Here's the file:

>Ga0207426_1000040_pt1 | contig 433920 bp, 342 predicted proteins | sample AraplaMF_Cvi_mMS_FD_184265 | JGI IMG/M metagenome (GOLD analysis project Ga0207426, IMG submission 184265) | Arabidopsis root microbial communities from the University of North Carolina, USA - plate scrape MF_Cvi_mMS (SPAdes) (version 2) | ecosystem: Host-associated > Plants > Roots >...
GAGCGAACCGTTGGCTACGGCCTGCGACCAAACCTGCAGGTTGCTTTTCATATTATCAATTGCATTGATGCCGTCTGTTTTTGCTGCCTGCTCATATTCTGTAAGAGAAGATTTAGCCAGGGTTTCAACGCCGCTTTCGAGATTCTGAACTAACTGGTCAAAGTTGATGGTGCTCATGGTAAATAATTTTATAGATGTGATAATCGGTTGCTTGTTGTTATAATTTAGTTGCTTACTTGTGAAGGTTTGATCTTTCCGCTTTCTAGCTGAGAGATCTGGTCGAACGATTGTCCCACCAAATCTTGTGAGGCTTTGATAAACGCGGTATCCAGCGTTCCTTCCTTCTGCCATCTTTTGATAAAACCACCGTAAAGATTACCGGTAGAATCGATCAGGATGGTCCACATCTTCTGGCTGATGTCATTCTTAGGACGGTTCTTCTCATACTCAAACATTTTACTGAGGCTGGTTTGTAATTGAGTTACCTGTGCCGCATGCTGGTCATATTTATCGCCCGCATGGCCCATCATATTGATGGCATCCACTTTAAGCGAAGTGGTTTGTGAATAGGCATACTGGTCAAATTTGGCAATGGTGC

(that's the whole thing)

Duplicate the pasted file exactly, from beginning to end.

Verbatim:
>Ga0207426_1000040_pt1 | contig 433920 bp, 342 predicted proteins | sample AraplaMF_Cvi_mMS_FD_184265 | JGI IMG/M metagenome (GOLD analysis project Ga0207426, IMG submission 184265) | Arabidopsis root microbial communities from the University of North Carolina, USA - plate scrape MF_Cvi_mMS (SPAdes) (version 2) | ecosystem: Host-associated > Plants > Roots >...
GAGCGAACCGTTGGCTACGGCCTGCGACCAAACCTGCAGGTTGCTTTTCATATTATCAATTGCATTGATGCCGTCTGTTTTTGCTGCCTGCTCATATTCTGTAAGAGAAGATTTAGCCAGGGTTTCAACGCCGCTTTCGAGATTCTGAACTAACTGGTCAAAGTTGATGGTGCTCATGGTAAATAATTTTATAGATGTGATAATCGGTTGCTTGTTGTTATAATTTAGTTGCTTACTTGTGAAGGTTTGATCTTTCCGCTTTCTAGCTGAGAGATCTGGTCGAACGATTGTCCCACCAAATCTTGTGAGGCTTTGATAAACGCGGTATCCAGCGTTCCTTCCTTCTGCCATCTTTTGATAAAACCACCGTAAAGATTACCGGTAGAATCGATCAGGATGGTCCACATCTTCTGGCTGATGTCATTCTTAGGACGGTTCTTCTCATACTCAAACATTTTACTGAGGCTGGTTTGTAATTGAGTTACCTGTGCCGCATGCTGGTCATATTTATCGCCCGCATGGCCCATCATATTGATGGCATCCACTTTAAGCGAAGTGGTTTGTGAATAGGCATACTGGTCAAATTTGGCAATGGTGC